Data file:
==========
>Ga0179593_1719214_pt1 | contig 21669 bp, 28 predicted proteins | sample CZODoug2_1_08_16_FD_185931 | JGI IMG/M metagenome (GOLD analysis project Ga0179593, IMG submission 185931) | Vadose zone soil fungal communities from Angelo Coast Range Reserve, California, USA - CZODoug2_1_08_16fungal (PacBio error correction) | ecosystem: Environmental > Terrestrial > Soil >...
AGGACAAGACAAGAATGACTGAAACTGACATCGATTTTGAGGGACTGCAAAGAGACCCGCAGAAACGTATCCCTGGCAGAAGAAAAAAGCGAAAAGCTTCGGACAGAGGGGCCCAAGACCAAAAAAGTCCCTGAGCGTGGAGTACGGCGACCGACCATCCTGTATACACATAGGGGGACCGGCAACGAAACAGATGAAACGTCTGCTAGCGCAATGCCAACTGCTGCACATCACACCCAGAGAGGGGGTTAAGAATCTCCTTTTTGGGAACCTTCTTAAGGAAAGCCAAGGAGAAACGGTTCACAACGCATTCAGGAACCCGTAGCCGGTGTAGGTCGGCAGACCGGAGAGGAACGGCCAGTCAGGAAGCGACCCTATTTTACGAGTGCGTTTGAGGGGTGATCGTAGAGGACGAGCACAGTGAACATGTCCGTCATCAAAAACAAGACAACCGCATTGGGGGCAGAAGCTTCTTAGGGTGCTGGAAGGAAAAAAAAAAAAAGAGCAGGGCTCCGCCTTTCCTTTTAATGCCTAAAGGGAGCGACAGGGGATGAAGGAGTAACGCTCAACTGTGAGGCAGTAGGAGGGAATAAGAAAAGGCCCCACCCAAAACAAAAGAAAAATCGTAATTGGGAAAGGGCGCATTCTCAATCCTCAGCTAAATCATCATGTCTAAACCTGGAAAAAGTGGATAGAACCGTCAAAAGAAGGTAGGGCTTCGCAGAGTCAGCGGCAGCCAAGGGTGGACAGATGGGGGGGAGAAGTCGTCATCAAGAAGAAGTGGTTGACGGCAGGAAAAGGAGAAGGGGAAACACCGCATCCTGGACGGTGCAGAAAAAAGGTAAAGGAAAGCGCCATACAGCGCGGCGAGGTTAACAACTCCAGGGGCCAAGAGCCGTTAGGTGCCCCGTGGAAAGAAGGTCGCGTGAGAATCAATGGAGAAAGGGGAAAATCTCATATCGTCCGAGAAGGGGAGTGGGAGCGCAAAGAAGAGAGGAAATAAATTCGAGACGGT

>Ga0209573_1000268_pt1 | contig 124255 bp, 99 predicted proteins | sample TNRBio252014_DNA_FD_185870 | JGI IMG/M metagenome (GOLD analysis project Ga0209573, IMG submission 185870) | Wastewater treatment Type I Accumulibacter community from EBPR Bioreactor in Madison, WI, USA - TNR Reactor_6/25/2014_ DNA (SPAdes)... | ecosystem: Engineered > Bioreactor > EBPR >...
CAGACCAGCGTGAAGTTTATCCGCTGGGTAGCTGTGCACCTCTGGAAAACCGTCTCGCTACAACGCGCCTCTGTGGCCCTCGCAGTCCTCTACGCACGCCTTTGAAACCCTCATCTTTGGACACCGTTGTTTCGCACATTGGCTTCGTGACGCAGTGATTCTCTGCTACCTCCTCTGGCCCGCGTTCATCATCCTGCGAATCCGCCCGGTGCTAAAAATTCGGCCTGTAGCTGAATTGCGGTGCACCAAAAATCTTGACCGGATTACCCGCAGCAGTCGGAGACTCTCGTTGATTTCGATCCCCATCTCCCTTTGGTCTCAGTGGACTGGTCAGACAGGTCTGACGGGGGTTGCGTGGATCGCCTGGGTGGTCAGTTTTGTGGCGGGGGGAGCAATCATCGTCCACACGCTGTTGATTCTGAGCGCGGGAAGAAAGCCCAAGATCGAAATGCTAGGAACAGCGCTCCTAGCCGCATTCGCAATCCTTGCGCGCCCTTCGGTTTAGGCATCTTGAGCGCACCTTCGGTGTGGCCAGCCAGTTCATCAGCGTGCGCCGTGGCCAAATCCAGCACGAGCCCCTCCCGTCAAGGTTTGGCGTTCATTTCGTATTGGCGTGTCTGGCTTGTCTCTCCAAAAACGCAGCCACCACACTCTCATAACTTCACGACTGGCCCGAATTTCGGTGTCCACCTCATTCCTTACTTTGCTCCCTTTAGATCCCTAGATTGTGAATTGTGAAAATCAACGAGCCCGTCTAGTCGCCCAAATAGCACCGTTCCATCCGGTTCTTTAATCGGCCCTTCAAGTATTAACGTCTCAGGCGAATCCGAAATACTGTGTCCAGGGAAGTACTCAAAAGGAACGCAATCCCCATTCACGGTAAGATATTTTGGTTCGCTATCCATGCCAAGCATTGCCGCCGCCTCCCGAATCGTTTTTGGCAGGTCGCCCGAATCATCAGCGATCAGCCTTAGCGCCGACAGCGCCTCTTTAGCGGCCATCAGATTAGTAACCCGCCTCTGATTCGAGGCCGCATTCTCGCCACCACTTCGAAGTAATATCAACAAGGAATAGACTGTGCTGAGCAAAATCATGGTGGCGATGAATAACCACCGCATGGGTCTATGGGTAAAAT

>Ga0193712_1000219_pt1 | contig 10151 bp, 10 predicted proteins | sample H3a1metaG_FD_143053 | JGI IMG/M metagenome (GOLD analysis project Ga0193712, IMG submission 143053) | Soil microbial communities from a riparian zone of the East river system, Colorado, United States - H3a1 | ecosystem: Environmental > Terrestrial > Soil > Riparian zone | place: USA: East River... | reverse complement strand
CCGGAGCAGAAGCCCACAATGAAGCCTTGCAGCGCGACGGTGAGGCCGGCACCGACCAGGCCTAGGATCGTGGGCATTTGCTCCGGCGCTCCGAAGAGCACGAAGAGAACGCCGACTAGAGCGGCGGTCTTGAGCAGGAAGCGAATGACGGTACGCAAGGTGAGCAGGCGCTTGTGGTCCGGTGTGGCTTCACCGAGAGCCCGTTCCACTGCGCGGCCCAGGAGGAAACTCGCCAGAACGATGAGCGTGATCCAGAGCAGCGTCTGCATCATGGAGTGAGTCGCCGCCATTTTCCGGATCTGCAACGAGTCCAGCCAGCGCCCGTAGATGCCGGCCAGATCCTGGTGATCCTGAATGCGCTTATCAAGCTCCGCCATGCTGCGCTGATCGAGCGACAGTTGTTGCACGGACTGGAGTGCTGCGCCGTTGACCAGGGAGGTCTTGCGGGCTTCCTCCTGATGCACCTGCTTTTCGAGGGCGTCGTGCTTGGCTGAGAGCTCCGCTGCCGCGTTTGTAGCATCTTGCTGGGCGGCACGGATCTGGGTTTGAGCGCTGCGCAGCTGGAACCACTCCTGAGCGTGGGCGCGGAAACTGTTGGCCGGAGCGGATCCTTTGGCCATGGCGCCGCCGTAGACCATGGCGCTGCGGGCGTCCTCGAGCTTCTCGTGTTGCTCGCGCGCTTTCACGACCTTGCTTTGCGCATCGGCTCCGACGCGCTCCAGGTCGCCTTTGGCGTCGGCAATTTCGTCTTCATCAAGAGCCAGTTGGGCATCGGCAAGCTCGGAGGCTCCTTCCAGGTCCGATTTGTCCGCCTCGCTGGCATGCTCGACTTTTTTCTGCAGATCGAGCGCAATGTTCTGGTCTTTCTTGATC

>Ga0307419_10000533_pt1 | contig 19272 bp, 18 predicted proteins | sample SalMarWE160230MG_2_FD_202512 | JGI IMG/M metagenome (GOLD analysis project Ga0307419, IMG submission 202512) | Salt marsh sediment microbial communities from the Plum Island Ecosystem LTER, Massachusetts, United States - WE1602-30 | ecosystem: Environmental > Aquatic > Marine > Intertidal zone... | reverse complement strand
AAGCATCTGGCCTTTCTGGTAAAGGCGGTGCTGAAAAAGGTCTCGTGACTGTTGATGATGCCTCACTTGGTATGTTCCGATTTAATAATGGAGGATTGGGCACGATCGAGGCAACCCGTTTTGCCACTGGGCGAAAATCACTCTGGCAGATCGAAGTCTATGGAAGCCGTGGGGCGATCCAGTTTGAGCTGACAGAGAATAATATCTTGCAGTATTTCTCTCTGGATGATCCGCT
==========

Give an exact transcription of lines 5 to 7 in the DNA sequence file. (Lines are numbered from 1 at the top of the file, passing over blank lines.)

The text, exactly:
>Ga0193712_1000219_pt1 | contig 10151 bp, 10 predicted proteins | sample H3a1metaG_FD_143053 | JGI IMG/M metagenome (GOLD analysis project Ga0193712, IMG submission 143053) | Soil microbial communities from a riparian zone of the East river system, Colorado, United States - H3a1 | ecosystem: Environmental > Terrestrial > Soil > Riparian zone | place: USA: East River... | reverse complement strand
CCGGAGCAGAAGCCCACAATGAAGCCTTGCAGCGCGACGGTGAGGCCGGCACCGACCAGGCCTAGGATCGTGGGCATTTGCTCCGGCGCTCCGAAGAGCACGAAGAGAACGCCGACTAGAGCGGCGGTCTTGAGCAGGAAGCGAATGACGGTACGCAAGGTGAGCAGGCGCTTGTGGTCCGGTGTGGCTTCACCGAGAGCCCGTTCCACTGCGCGGCCCAGGAGGAAACTCGCCAGAACGATGAGCGTGATCCAGAGCAGCGTCTGCATCATGGAGTGAGTCGCCGCCATTTTCCGGATCTGCAACGAGTCCAGCCAGCGCCCGTAGATGCCGGCCAGATCCTGGTGATCCTGAATGCGCTTATCAAGCTCCGCCATGCTGCGCTGATCGAGCGACAGTTGTTGCACGGACTGGAGTGCTGCGCCGTTGACCAGGGAGGTCTTGCGGGCTTCCTCCTGATGCACCTGCTTTTCGAGGGCGTCGTGCTTGGCTGAGAGCTCCGCTGCCGCGTTTGTAGCATCTTGCTGGGCGGCACGGATCTGGGTTTGAGCGCTGCGCAGCTGGAACCACTCCTGAGCGTGGGCGCGGAAACTGTTGGCCGGAGCGGATCCTTTGGCCATGGCGCCGCCGTAGACCATGGCGCTGCGGGCGTCCTCGAGCTTCTCGTGTTGCTCGCGCGCTTTCACGACCTTGCTTTGCGCATCGGCTCCGACGCGCTCCAGGTCGCCTTTGGCGTCGGCAATTTCGTCTTCATCAAGAGCCAGTTGGGCATCGGCAAGCTCGGAGGCTCCTTCCAGGTCCGATTTGTCCGCCTCGCTGGCATGCTCGACTTTTTTCTGCAGATCGAGCGCAATGTTCTGGTCTTTCTTGATC

>Ga0307419_10000533_pt1 | contig 19272 bp, 18 predicted proteins | sample SalMarWE160230MG_2_FD_202512 | JGI IMG/M metagenome (GOLD analysis project Ga0307419, IMG submission 202512) | Salt marsh sediment microbial communities from the Plum Island Ecosystem LTER, Massachusetts, United States - WE1602-30 | ecosystem: Environmental > Aquatic > Marine > Intertidal zone... | reverse complement strand